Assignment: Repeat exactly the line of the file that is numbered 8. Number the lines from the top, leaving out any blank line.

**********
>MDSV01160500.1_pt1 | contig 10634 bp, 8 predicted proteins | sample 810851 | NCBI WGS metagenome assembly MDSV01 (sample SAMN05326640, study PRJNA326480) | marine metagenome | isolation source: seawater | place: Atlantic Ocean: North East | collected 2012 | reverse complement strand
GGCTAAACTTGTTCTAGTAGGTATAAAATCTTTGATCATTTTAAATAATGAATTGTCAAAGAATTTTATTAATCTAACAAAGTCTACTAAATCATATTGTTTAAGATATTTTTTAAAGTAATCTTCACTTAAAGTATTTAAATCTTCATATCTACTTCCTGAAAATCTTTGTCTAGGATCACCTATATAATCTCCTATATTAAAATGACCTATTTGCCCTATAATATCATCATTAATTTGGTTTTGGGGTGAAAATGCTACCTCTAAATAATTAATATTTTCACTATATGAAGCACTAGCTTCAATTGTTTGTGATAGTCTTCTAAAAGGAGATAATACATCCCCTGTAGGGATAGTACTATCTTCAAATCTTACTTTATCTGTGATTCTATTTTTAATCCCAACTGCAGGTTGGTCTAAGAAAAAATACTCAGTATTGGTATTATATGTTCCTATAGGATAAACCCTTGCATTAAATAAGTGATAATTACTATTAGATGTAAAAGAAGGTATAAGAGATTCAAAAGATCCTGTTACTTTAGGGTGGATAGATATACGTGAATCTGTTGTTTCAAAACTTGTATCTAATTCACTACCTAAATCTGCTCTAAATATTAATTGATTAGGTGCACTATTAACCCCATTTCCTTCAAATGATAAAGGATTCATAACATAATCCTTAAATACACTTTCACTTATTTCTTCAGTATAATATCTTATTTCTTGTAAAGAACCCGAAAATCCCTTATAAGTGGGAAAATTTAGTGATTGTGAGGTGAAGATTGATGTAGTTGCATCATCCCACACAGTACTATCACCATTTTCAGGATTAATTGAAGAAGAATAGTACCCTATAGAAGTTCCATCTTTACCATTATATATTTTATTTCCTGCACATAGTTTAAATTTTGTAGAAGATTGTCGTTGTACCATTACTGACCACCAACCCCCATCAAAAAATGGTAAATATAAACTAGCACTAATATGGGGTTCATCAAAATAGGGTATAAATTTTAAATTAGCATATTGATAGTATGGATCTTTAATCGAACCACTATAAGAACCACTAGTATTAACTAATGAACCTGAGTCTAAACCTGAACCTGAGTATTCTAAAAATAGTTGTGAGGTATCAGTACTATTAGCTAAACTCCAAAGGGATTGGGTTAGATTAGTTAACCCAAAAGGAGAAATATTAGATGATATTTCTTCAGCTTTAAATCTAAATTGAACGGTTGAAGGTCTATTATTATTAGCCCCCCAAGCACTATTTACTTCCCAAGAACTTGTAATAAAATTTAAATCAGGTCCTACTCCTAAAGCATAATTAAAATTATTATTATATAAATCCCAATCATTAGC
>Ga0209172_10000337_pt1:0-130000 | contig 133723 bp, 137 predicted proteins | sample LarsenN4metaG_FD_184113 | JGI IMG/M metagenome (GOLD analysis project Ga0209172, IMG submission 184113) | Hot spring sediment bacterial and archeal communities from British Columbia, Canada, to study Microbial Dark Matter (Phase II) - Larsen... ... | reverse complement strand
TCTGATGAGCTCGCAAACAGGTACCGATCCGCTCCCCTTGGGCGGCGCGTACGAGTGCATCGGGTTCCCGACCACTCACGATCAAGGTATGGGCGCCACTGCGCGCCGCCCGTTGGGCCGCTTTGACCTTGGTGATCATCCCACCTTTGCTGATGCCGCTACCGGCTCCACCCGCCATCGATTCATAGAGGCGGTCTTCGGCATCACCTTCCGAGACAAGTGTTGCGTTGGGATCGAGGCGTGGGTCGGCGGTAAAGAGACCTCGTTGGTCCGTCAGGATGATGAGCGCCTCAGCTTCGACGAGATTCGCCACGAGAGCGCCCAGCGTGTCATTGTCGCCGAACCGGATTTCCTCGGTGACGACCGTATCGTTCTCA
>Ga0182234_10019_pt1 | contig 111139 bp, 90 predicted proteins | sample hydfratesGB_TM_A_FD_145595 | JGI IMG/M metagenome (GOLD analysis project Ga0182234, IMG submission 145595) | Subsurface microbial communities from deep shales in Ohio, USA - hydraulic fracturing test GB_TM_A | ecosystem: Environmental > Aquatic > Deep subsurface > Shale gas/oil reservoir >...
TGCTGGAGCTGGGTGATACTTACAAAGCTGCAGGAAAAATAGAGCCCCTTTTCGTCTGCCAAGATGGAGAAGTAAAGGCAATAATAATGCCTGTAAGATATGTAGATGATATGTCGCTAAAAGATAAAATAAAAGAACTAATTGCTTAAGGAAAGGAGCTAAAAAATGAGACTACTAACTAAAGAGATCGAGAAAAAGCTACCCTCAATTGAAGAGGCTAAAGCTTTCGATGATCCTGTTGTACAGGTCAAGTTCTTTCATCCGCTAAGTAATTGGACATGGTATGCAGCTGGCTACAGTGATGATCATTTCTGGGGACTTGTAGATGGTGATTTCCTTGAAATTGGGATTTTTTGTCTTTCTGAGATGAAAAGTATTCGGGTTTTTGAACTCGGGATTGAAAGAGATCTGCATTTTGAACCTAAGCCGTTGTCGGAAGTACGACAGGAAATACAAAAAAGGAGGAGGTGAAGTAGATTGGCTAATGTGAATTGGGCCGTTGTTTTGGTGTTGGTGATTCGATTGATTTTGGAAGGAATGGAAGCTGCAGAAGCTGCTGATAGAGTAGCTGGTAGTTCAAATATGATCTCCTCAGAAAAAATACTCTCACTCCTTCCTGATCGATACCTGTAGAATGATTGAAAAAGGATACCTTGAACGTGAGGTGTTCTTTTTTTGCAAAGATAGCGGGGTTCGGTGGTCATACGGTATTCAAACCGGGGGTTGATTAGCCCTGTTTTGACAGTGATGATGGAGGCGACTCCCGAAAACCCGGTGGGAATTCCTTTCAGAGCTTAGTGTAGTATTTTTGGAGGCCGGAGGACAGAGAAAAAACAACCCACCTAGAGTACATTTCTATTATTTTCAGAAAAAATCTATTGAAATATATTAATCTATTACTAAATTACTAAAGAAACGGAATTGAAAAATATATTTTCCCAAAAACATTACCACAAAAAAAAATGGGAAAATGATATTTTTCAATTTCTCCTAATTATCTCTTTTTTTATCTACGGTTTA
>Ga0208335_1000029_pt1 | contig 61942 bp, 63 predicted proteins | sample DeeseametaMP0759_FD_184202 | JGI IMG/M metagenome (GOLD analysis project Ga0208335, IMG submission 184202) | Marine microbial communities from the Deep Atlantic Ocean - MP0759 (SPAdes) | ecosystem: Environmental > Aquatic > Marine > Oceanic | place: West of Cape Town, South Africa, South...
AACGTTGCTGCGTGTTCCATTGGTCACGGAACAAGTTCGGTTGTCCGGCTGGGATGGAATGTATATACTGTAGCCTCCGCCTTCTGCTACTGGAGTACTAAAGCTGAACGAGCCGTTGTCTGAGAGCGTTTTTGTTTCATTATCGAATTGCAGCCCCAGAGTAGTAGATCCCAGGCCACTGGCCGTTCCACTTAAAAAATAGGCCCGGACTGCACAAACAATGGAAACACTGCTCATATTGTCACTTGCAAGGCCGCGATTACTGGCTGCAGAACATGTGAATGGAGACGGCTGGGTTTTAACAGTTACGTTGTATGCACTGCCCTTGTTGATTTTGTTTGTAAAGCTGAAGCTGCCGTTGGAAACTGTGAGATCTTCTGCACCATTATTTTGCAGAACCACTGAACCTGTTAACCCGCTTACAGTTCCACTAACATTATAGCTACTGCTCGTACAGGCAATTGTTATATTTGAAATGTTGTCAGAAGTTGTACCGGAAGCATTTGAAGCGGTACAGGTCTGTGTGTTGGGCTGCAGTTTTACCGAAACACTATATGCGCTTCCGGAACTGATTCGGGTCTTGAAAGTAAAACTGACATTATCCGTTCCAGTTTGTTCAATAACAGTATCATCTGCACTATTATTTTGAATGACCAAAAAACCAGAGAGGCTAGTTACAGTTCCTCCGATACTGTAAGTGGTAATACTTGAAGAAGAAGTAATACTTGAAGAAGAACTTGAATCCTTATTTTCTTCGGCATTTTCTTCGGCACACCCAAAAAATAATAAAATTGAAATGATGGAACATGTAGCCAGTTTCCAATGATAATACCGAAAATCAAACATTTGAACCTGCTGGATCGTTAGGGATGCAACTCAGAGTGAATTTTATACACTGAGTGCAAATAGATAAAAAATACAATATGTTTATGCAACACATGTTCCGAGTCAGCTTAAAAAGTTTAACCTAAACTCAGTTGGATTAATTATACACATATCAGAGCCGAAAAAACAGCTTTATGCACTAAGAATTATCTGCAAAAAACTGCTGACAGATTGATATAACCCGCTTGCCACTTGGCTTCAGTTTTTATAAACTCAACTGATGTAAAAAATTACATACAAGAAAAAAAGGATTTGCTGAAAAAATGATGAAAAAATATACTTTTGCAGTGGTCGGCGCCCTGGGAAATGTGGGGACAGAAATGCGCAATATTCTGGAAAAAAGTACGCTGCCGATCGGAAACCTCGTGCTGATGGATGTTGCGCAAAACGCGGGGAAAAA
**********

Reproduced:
AACGTTGCTGCGTGTTCCATTGGTCACGGAACAAGTTCGGTTGTCCGGCTGGGATGGAATGTATATACTGTAGCCTCCGCCTTCTGCTACTGGAGTACTAAAGCTGAACGAGCCGTTGTCTGAGAGCGTTTTTGTTTCATTATCGAATTGCAGCCCCAGAGTAGTAGATCCCAGGCCACTGGCCGTTCCACTTAAAAAATAGGCCCGGACTGCACAAACAATGGAAACACTGCTCATATTGTCACTTGCAAGGCCGCGATTACTGGCTGCAGAACATGTGAATGGAGACGGCTGGGTTTTAACAGTTACGTTGTATGCACTGCCCTTGTTGATTTTGTTTGTAAAGCTGAAGCTGCCGTTGGAAACTGTGAGATCTTCTGCACCATTATTTTGCAGAACCACTGAACCTGTTAACCCGCTTACAGTTCCACTAACATTATAGCTACTGCTCGTACAGGCAATTGTTATATTTGAAATGTTGTCAGAAGTTGTACCGGAAGCATTTGAAGCGGTACAGGTCTGTGTGTTGGGCTGCAGTTTTACCGAAACACTATATGCGCTTCCGGAACTGATTCGGGTCTTGAAAGTAAAACTGACATTATCCGTTCCAGTTTGTTCAATAACAGTATCATCTGCACTATTATTTTGAATGACCAAAAAACCAGAGAGGCTAGTTACAGTTCCTCCGATACTGTAAGTGGTAATACTTGAAGAAGAAGTAATACTTGAAGAAGAACTTGAATCCTTATTTTCTTCGGCATTTTCTTCGGCACACCCAAAAAATAATAAAATTGAAATGATGGAACATGTAGCCAGTTTCCAATGATAATACCGAAAATCAAACATTTGAACCTGCTGGATCGTTAGGGATGCAACTCAGAGTGAATTTTATACACTGAGTGCAAATAGATAAAAAATACAATATGTTTATGCAACACATGTTCCGAGTCAGCTTAAAAAGTTTAACCTAAACTCAGTTGGATTAATTATACACATATCAGAGCCGAAAAAACAGCTTTATGCACTAAGAATTATCTGCAAAAAACTGCTGACAGATTGATATAACCCGCTTGCCACTTGGCTTCAGTTTTTATAAACTCAACTGATGTAAAAAATTACATACAAGAAAAAAAGGATTTGCTGAAAAAATGATGAAAAAATATACTTTTGCAGTGGTCGGCGCCCTGGGAAATGTGGGGACAGAAATGCGCAATATTCTGGAAAAAAGTACGCTGCCGATCGGAAACCTCGTGCTGATGGATGTTGCGCAAAACGCGGGGAAAAA